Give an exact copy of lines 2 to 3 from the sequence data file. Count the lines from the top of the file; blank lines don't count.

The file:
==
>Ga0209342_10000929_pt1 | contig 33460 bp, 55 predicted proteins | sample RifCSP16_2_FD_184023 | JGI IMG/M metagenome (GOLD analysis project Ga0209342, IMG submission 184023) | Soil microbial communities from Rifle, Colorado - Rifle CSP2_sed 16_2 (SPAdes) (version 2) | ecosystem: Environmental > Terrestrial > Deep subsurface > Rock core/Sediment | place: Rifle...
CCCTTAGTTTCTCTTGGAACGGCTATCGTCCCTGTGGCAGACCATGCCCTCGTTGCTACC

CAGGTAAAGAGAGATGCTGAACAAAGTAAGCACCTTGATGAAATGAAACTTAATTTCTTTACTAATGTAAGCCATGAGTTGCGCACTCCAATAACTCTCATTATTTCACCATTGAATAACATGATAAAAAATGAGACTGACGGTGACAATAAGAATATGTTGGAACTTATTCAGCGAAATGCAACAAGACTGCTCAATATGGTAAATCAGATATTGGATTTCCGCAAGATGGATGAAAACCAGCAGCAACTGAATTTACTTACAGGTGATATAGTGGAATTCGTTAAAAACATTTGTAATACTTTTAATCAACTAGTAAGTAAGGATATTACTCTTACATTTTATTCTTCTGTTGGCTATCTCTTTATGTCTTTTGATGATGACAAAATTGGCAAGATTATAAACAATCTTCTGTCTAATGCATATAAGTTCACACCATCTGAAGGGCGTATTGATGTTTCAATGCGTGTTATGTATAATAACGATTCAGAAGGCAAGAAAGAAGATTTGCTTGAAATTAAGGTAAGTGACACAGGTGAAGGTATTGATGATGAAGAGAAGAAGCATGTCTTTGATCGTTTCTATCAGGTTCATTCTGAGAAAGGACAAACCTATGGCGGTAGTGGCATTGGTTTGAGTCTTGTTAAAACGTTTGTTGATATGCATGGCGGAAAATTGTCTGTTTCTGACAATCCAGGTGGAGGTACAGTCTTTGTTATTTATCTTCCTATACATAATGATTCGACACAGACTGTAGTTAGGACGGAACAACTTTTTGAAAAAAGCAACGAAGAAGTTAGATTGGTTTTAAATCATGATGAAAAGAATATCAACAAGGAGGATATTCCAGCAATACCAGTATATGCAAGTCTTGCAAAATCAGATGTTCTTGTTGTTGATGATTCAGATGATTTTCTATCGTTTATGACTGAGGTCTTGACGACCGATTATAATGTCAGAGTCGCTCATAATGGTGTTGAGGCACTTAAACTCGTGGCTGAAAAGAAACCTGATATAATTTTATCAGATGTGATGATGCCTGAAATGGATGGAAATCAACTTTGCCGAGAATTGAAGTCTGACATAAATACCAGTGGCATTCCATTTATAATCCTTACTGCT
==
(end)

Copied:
CCCTTAGTTTCTCTTGGAACGGCTATCGTCCCTGTGGCAGACCATGCCCTCGTTGCTACC

CAGGTAAAGAGAGATGCTGAACAAAGTAAGCACCTTGATGAAATGAAACTTAATTTCTTTACTAATGTAAGCCATGAGTTGCGCACTCCAATAACTCTCATTATTTCACCATTGAATAACATGATAAAAAATGAGACTGACGGTGACAATAAGAATATGTTGGAACTTATTCAGCGAAATGCAACAAGACTGCTCAATATGGTAAATCAGATATTGGATTTCCGCAAGATGGATGAAAACCAGCAGCAACTGAATTTACTTACAGGTGATATAGTGGAATTCGTTAAAAACATTTGTAATACTTTTAATCAACTAGTAAGTAAGGATATTACTCTTACATTTTATTCTTCTGTTGGCTATCTCTTTATGTCTTTTGATGATGACAAAATTGGCAAGATTATAAACAATCTTCTGTCTAATGCATATAAGTTCACACCATCTGAAGGGCGTATTGATGTTTCAATGCGTGTTATGTATAATAACGATTCAGAAGGCAAGAAAGAAGATTTGCTTGAAATTAAGGTAAGTGACACAGGTGAAGGTATTGATGATGAAGAGAAGAAGCATGTCTTTGATCGTTTCTATCAGGTTCATTCTGAGAAAGGACAAACCTATGGCGGTAGTGGCATTGGTTTGAGTCTTGTTAAAACGTTTGTTGATATGCATGGCGGAAAATTGTCTGTTTCTGACAATCCAGGTGGAGGTACAGTCTTTGTTATTTATCTTCCTATACATAATGATTCGACACAGACTGTAGTTAGGACGGAACAACTTTTTGAAAAAAGCAACGAAGAAGTTAGATTGGTTTTAAATCATGATGAAAAGAATATCAACAAGGAGGATATTCCAGCAATACCAGTATATGCAAGTCTTGCAAAATCAGATGTTCTTGTTGTTGATGATTCAGATGATTTTCTATCGTTTATGACTGAGGTCTTGACGACCGATTATAATGTCAGAGTCGCTCATAATGGTGTTGAGGCACTTAAACTCGTGGCTGAAAAGAAACCTGATATAATTTTATCAGATGTGATGATGCCTGAAATGGATGGAAATCAACTTTGCCGAGAATTGAAGTCTGACATAAATACCAGTGGCATTCCATTTATAATCCTTACTGCT